Be careful when one uses the superlative case—best, most, -est, etc.—or evokes end-of-the-world imagery...
"Just -- and I hope you were able to hear of some of the points that Peter was making job reaction what what what's coming out of London again."...
This week on Uncommon Knowledge columnist James Delingpole discusses, with Hoover research fellow Peter Robinson, the European Union, the Green movement, and socialized medicine. (47:41)
In the Age of Discontinuity, published by Harper & Row at the height of the Vietnam War and some 25 years after the end of World War Two, management guru Peter Drucker wrote about managing change when there is a total disconnect between the past as we perceive it and the present evolving into the future. . . .
Peter Robinson and Stephen Kotkin discuss Trump’s response to the COVID-19 crisis, Kotkin’s thoughts on the Chinese leadership class and the advantages they may seek to exploit, and which country—China or the United States—will come to represent the more successful or compelling model to other nations.
Analyzing the global financial crisis and its aftermath in the United States and the United Kingdom with Kevin Warsh and George Osborne.
Building an Alliance of Democracies.
What’s So Funny about Corona, Politics, the Media, and the Culture? A Conversation with Andrew Ferguson and P. J. O’Rourke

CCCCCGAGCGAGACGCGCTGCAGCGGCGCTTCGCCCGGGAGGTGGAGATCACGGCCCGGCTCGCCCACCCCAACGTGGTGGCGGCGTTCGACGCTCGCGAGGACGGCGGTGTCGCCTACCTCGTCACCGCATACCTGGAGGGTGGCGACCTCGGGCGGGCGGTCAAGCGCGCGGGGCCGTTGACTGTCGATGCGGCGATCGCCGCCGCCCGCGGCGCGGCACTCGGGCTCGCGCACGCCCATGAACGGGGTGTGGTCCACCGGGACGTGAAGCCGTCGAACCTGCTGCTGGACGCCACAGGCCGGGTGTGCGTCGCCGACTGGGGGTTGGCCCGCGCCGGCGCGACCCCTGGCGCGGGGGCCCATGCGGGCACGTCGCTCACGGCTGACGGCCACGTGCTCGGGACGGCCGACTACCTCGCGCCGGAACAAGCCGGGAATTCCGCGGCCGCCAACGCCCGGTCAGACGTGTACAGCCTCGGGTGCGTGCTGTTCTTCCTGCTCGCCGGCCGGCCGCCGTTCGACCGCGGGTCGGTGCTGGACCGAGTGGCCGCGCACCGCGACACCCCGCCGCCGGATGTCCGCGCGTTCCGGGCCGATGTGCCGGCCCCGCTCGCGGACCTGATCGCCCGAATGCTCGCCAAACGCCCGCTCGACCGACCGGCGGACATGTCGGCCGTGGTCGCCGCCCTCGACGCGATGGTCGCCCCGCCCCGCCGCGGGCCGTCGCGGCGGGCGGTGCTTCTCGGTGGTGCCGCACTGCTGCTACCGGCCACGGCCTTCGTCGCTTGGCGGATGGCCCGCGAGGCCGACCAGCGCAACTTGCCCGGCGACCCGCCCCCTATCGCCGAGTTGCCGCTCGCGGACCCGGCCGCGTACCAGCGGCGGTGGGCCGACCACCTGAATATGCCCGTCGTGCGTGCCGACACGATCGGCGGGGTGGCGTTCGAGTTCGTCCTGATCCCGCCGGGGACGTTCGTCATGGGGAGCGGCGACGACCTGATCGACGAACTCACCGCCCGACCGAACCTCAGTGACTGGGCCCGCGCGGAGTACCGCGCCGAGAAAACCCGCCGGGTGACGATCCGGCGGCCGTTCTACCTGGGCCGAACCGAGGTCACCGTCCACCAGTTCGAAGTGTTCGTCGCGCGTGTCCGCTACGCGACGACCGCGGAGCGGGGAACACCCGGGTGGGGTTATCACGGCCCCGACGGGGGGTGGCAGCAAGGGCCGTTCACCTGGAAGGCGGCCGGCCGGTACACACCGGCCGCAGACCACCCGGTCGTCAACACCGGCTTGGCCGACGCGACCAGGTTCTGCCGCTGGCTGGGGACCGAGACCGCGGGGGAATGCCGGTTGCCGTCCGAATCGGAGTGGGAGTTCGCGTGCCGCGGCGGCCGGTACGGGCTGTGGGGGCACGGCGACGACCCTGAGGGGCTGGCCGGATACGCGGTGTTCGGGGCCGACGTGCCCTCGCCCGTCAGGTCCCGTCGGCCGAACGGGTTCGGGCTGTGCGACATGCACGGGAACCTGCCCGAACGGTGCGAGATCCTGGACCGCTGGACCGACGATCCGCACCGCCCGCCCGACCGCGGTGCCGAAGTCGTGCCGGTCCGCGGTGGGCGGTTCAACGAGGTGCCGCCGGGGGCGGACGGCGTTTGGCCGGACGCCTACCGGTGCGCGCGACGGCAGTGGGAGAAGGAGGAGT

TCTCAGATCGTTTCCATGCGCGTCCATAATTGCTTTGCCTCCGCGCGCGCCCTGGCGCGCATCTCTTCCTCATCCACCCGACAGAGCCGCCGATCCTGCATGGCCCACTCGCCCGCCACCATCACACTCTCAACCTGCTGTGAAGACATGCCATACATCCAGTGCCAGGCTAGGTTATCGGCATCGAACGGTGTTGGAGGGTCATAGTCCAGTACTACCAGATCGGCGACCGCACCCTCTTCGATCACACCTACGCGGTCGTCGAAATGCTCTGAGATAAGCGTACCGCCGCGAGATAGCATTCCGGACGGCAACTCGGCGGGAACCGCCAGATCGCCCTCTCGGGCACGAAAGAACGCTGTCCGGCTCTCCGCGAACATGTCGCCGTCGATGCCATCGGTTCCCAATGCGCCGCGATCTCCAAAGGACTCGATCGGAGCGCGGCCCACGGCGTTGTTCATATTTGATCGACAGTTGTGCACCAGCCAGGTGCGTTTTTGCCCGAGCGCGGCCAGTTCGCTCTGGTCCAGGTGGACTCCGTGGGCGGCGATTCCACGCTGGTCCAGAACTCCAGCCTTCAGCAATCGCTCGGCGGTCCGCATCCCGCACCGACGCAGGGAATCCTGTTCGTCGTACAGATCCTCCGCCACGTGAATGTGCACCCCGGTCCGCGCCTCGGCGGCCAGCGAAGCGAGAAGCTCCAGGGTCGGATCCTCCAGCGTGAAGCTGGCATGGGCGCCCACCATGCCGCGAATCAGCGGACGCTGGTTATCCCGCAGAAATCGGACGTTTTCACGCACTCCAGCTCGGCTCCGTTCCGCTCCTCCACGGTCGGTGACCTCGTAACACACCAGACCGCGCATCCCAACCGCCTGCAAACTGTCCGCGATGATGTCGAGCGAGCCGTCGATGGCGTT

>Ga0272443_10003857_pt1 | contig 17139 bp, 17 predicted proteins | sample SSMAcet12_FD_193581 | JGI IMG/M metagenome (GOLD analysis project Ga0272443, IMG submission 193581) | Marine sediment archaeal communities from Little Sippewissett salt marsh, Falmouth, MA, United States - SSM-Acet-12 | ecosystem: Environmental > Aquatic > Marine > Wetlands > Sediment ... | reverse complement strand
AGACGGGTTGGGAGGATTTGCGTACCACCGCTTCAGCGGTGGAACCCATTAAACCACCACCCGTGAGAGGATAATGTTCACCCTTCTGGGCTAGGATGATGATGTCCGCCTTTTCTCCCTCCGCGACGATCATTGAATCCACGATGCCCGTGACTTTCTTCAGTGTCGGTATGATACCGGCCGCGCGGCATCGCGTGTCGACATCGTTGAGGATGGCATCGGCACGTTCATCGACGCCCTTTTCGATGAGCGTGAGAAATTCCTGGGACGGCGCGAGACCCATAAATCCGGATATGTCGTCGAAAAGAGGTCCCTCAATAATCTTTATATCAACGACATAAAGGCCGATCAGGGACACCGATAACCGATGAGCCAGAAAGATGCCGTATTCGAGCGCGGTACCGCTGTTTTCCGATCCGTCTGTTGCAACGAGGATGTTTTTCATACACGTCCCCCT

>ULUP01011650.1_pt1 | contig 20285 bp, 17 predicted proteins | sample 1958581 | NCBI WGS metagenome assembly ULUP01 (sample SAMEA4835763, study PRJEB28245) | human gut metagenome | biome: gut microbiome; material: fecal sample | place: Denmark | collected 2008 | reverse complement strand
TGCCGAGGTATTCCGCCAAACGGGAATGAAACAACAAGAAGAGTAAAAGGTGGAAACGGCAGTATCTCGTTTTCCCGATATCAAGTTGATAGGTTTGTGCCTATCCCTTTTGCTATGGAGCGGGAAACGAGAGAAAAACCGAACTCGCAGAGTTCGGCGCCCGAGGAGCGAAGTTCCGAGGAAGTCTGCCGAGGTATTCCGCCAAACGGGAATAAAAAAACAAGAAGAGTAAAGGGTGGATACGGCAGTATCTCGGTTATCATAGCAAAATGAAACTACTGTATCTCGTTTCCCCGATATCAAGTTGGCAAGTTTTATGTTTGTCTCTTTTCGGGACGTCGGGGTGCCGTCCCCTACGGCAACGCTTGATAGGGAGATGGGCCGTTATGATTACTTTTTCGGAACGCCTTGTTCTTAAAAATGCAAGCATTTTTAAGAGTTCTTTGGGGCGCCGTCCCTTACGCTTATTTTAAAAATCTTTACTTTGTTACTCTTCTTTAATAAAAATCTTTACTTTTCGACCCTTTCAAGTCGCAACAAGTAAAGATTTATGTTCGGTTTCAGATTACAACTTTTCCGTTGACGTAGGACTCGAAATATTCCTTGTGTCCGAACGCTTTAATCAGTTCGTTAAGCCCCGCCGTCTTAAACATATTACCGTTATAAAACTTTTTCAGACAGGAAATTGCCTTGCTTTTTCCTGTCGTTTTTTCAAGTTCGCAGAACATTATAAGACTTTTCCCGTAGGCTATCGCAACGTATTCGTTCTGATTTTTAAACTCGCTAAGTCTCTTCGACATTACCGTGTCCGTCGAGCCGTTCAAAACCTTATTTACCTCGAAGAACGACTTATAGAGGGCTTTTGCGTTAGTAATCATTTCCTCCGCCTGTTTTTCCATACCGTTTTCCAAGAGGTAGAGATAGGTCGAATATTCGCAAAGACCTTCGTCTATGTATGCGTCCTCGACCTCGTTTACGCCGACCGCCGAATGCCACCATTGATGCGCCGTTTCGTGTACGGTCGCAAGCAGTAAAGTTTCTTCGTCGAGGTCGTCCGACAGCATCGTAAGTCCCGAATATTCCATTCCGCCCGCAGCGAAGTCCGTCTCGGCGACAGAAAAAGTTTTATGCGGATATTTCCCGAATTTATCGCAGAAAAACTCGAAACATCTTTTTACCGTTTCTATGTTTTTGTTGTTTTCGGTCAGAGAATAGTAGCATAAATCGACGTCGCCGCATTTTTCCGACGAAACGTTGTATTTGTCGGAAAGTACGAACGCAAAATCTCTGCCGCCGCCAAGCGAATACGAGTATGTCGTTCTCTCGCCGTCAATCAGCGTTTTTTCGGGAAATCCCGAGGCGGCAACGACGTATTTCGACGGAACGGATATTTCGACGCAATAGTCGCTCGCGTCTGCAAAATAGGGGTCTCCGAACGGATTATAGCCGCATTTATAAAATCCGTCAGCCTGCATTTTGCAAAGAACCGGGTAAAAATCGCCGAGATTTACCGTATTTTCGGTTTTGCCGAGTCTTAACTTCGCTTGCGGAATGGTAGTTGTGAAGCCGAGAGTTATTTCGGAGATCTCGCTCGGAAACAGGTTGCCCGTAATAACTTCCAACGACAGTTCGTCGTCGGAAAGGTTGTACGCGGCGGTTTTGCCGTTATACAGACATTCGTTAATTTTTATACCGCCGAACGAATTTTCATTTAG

P. J. O’Rourke and Andrew Ferguson on COVID-19, their wasted youth, Trump versus Biden, the state of journalism, and why they’d both bet on the United States over China any old day.
Analyzing the future of democracy with former prime ministers and presidents. Featuring Nick Clegg, Felipe Calderón, Toomas Henrik Ilves, and Anders Fogh Rasmussen.
Why Here, Why Now? Why Did The United States Enjoy Dramatic Improvements In The Standard Of Living During The Last Century?
Hoover Institution economists John Cogan, Lee Ohanian, Terry Anderson, and George Shultz examine the causes for and the reasons behind so many improvements being made to the quality of life in the United States over the past century. They analyze the role that free markets, property rights, innovation, regulation, taxes, and national security played in these remarkable achievements.
The Nobel economist says the health-care bill will cause serious damage, but that the American people can be trusted to vote for limited government in November. . . .
To this day, neither the IMF or other transition scholars have yet proposed any real reform of Russia's banks. Rather, they, as exemplified in this most recent IMF paper, choose to reiterate shopworn cliches, and then wonder why Russia's banks, and its economy in general, remain in need of reform.
Some economists can’t see mankind for the math. The latest Nobel Prize went to two who focus on how humans actually behave. By David R. Henderson.